Look, things happen when we age. Muscle mass decreases, flexibility decrease, hormones decreaseNo one is going to defeat the passage of time but we don’t have to go down without a fight.
Lifting weights and staying active as we age is one of the best way to slow down the aging process. It will help increase or keep muscle mass, it will help slow osteoporosis (really important for me with Addison’s), and the more muscle you make, the more testosterone levels may come up. Not a bad return on investment for a few hours of gym time each week.
The new year is right around the corner and that means it will soon be Black Friday for fitness gyms. It’s one of the few industries where a successfully business model is hoping people sign up then don’t actually show up.
Many people hope that the sheer act of paying for a place to work out will provide enough motivation to follow through. But that’s not always the case. What makes the difference between success and forgetting about your gym membership entirely? I’ll admit a lot of it is mind over matter, but I’ve used and seen a few strategies that can help make the habit stick.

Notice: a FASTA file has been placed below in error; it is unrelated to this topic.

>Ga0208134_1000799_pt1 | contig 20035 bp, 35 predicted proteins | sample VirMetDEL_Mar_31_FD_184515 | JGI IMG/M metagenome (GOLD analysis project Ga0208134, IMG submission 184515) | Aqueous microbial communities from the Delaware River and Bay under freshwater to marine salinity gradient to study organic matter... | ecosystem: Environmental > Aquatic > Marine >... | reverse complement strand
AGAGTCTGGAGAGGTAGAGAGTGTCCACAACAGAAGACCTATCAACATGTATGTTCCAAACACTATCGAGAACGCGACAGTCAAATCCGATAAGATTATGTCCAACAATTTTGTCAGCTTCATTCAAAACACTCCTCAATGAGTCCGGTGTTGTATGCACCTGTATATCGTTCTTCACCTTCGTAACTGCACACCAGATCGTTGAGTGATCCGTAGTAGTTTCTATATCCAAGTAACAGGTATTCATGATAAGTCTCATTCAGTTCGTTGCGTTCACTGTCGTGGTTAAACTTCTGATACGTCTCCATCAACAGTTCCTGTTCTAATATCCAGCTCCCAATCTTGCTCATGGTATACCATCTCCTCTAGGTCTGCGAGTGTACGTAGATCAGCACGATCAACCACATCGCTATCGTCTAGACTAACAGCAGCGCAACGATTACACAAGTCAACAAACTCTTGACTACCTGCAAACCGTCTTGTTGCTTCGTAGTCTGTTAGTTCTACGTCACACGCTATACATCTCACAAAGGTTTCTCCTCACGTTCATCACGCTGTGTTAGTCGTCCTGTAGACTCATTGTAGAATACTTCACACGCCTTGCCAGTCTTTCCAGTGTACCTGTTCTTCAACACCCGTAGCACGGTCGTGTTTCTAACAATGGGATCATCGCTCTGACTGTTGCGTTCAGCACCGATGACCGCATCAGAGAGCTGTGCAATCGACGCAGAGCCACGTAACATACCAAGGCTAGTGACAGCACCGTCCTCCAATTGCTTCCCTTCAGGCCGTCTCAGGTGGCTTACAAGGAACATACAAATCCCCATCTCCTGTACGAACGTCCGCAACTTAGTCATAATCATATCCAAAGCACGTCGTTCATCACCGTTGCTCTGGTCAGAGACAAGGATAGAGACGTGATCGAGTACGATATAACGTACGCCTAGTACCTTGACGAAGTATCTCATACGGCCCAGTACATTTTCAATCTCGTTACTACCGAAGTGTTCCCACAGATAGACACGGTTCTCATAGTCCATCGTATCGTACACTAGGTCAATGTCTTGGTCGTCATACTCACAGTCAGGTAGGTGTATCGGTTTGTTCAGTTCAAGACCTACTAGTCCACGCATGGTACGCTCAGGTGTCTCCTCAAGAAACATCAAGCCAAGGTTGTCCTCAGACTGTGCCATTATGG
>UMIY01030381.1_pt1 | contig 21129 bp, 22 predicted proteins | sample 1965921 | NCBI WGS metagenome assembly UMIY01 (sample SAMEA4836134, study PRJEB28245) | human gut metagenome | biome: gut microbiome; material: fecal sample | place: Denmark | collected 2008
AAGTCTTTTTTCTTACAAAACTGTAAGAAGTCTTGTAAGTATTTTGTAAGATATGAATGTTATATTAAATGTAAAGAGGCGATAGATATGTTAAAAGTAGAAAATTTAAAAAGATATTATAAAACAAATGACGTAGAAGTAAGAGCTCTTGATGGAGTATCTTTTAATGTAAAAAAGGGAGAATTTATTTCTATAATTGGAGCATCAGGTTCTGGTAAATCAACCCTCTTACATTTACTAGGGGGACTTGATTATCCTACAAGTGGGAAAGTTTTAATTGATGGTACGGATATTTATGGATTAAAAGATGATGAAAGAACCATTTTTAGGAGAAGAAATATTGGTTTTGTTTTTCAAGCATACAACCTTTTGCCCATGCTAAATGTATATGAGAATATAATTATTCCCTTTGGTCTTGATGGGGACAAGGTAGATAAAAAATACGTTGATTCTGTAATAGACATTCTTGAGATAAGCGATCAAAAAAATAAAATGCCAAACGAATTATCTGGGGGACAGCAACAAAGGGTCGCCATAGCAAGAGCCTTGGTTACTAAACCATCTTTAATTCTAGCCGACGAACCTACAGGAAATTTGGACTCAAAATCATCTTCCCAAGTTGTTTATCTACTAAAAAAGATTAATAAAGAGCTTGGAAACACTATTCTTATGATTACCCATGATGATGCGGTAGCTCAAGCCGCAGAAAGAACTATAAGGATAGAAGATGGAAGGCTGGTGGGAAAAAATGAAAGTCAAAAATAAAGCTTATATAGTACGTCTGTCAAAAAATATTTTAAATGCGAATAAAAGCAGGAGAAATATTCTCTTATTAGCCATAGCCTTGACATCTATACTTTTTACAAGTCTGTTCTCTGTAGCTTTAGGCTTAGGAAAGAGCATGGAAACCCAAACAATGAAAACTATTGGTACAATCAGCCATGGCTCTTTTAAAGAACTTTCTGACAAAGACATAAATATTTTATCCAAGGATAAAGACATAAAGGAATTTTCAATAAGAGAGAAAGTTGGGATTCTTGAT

Real runners don’t use treadmills. Or something like that. There is a bias against treadmills in the fitness community. Some just find them boring. Some think they can cause injuries. Some just really hate them for other personal reasons.
Living in the Northeast, I’m not going to say I prefer running on the treadmill, but I’m glad they exist to help keep my motivated and in-shape in the dead of winter. However, being a data nerd, I do often wonder about treadmill workouts. I certainly don’t totally trust the numbers the treadmill is spitting out.
Just how hard are you actually working on the treadmill? What is the pace if you change the incline? Do your mechanics change on the treadmill? Should you really always set it to a 1% incline? Let’s get some answers.
So, it’s January. A time where everyone dusts off their gym membership card. I have mixed feelings about the annual influx of January gym-ers. I’m happy that they are back and trying to get healthy. I’m a little annoyed they sometimes don’t know proper etiquette. But mostly I’m terrified that they are going to tear off a limb lifting weights or mangle an ankle on a cardio machine.
So many people hit the gym with the best intentions, but soon end up back on the sideline, either injured or discouraged. Getting started is the first step, the biggest step maybe, but getting started correctly will make the chances of developing fitness as a habit and seeing real, tangible results much, much higher.
As I’ve hit my forties and found my time to workout more limited, these are the five things I’ve found most helpful in making sure the time that I do workout is healthy, effective and safe.